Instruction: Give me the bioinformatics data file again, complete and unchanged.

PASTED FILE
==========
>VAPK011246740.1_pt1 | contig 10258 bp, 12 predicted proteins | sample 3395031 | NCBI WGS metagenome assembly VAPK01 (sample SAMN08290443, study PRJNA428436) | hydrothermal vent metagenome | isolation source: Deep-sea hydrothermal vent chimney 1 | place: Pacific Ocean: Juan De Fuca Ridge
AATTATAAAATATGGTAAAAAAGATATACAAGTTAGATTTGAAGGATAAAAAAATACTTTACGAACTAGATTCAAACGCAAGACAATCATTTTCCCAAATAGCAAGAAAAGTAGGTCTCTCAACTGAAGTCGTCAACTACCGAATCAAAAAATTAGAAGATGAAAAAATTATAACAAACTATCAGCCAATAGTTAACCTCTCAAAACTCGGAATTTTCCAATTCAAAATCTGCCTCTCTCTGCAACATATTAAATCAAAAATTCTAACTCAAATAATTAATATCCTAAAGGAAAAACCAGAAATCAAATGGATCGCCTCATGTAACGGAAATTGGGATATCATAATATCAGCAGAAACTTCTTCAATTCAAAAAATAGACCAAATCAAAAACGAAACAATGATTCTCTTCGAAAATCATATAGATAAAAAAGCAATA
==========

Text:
>VAPK011246740.1_pt1 | contig 10258 bp, 12 predicted proteins | sample 3395031 | NCBI WGS metagenome assembly VAPK01 (sample SAMN08290443, study PRJNA428436) | hydrothermal vent metagenome | isolation source: Deep-sea hydrothermal vent chimney 1 | place: Pacific Ocean: Juan De Fuca Ridge
AATTATAAAATATGGTAAAAAAGATATACAAGTTAGATTTGAAGGATAAAAAAATACTTTACGAACTAGATTCAAACGCAAGACAATCATTTTCCCAAATAGCAAGAAAAGTAGGTCTCTCAACTGAAGTCGTCAACTACCGAATCAAAAAATTAGAAGATGAAAAAATTATAACAAACTATCAGCCAATAGTTAACCTCTCAAAACTCGGAATTTTCCAATTCAAAATCTGCCTCTCTCTGCAACATATTAAATCAAAAATTCTAACTCAAATAATTAATATCCTAAAGGAAAAACCAGAAATCAAATGGATCGCCTCATGTAACGGAAATTGGGATATCATAATATCAGCAGAAACTTCTTCAATTCAAAAAATAGACCAAATCAAAAACGAAACAATGATTCTCTTCGAAAATCATATAGATAAAAAAGCAATA